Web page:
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You just know in 5 or 6 years,
when the Saw franchise is out
of steam, we're gonna see a
Jigsaw Vs. Chucky film.
Review written by: Alex Sandell
The Jigsaw Killer (Tobin Bell) ups the ante in a much larger game involving a group of 8 people who are all somehow connected, and have all been exposed to a chemical that will cause them to bleed from every orifice and die a painful death within 2 hours, if not injected with the antidote. When a detective (Donnie Wahlberg) about to bust Jigsaw discovers that his son is part of the group of people exposed to the toxin he realizes he's also playing a game, one that involves nothing more than keeping his cool under pressure and listening to the warped psychopath talk about the virtues of being alive. The entire time, the clock is ticking.
Choosing between a score of "Light Bruising," "Recently Deceased," "Badly Decomposed" and "Puke-Inducing," Saw II gets a rating of "Badly Decomposed." It's a sick flick with an insatiable desire to keep its audience cringing over the many varied and painful ways it comes up with to kill those who don't follow the rules of the game.
Would You Like Cheese With That?
Horror movies can be "Easy on the Cheese," "Regular Cheese," "Extra Cheesy" or "Instant Cheese Based Coronary." The budget for Saw II is bigger, the acting is better and the plot holes aren't as glaring (although, when you sit back and think about the movie, you realize it has its fair share of plot holes) as they were in the first Saw. All of this leads to a film that's "Easy on the Cheese."
With "Let Off With a Warning," "Pay a Small Fine," "Put on Probation" and "Go Directly to Jail" to choose from, Saw II gets "Let Off With a Warning." A former heroin addict is thrown into a pile of syringes and reveals the tracks on her arms from past drug use, but other than that the movie is free of drugs.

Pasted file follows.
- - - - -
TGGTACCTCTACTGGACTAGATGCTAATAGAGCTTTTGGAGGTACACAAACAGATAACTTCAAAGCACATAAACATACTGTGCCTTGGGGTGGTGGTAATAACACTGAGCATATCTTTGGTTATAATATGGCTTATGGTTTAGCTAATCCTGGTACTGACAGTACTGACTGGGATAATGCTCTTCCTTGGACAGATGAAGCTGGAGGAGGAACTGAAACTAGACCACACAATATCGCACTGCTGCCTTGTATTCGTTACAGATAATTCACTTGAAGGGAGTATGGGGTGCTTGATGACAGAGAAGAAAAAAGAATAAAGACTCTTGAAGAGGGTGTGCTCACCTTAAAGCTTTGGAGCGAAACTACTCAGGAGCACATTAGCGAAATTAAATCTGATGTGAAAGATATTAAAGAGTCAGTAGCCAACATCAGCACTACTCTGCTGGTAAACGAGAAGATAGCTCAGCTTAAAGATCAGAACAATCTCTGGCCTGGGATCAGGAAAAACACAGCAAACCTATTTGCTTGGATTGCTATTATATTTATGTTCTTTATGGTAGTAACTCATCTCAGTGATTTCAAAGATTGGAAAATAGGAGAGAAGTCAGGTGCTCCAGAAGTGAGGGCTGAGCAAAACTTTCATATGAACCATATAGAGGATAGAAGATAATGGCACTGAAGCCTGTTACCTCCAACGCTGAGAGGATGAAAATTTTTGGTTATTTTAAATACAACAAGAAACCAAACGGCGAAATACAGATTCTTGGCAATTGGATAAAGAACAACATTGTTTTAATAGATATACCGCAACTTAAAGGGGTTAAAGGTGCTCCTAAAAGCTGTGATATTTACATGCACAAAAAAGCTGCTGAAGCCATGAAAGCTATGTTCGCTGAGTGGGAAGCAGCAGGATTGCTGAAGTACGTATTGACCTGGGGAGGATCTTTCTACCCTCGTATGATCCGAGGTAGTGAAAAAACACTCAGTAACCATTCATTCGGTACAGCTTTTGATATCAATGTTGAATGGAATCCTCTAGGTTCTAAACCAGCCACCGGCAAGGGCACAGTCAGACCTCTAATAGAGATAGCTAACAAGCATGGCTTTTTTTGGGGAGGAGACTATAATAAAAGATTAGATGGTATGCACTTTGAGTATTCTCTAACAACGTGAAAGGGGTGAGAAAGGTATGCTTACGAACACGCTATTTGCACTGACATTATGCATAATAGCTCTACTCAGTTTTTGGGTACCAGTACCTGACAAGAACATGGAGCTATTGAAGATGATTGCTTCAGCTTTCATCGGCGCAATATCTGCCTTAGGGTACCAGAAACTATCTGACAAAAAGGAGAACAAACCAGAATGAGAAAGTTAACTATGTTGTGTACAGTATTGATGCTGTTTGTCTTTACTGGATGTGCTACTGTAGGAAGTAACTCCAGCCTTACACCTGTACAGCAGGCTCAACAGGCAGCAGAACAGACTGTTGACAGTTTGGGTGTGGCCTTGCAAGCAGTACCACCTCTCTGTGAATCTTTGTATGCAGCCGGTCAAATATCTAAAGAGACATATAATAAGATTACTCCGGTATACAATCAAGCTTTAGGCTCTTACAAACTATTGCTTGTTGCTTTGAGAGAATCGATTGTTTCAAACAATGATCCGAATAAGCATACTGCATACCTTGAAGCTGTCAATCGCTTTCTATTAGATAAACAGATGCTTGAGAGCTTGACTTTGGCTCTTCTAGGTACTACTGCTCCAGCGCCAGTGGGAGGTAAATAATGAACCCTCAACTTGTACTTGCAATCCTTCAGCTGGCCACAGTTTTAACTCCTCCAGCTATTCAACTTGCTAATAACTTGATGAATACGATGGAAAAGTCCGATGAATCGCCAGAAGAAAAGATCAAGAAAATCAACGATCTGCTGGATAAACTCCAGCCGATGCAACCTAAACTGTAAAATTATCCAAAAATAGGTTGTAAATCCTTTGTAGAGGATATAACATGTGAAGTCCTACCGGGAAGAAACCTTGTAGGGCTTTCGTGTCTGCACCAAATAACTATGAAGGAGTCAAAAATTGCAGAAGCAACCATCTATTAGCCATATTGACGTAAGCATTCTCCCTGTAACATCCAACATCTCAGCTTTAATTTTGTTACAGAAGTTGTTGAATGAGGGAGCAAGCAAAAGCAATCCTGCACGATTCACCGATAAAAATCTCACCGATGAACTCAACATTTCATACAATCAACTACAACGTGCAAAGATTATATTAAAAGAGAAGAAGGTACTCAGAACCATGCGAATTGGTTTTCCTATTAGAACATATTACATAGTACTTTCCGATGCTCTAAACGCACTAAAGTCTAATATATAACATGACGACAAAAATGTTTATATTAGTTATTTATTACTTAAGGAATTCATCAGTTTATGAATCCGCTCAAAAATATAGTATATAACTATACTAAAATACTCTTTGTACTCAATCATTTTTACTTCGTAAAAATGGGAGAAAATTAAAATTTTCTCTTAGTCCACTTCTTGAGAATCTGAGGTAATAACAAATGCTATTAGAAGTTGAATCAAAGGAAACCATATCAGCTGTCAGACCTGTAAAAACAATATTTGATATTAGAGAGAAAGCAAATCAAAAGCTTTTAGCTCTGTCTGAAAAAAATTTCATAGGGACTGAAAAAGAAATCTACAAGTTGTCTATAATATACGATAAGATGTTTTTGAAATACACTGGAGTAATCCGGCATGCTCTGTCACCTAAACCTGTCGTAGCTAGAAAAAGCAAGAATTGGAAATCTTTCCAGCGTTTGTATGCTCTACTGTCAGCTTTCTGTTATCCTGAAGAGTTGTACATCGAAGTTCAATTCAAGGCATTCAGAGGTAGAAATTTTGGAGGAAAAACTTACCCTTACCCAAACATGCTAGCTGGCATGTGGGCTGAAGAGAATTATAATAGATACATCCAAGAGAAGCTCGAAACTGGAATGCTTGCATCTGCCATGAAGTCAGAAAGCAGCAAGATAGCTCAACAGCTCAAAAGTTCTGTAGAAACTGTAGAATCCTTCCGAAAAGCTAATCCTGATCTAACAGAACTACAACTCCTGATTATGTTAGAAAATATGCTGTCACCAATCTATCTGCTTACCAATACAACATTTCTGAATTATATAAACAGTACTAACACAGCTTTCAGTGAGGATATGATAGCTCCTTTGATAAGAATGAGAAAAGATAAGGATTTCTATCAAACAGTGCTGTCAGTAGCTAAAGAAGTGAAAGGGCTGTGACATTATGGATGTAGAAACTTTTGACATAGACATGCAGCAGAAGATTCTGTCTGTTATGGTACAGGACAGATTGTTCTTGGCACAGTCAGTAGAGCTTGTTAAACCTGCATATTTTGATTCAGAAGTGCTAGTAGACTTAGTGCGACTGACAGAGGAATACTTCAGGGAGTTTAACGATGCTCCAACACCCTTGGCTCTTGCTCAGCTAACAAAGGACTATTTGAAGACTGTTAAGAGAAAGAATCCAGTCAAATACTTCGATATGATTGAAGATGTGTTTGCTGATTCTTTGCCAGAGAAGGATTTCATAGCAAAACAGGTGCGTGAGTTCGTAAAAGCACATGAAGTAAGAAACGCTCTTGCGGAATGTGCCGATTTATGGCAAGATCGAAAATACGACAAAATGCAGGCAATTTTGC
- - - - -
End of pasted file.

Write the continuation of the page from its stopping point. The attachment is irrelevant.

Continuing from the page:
Sex and the Psycho
Horror flicks and sex go together like romantic comedies and crap. A terror movie can be rated "Nun," "Curious Schoolboy," "Chick After 8 Beers" or "Paris Hilton." Saw II is a "Nun." There is no sex in the film. No nudity. This movie's all about violence and horror.
So how is it?
Saw II can proudly join rank with the handful of sequels that are actually better than the original. Most of the kinks found in the first are worked out in the second, leaving an entertaining film that should please nearly every fan of the original. That said, it does suffer from being a sequel. After the twist in Saw, the audience is waiting for something unexpected to happen. If they're paying attention, they'll have the flick figured out before the reveal.
The mystery isn't nearly as far-fetched as the big one in Saw, which makes it much easier for viewers to solve (and swallow). While the surprise ending in the original was a blast upon initial viewing, it opened up a can of plot holes and about a million unanswerable questions that made repeat viewings sort of a drag. By keeping the bulk of its events within the realm of possibility, Saw II should hold up better than its predecessor.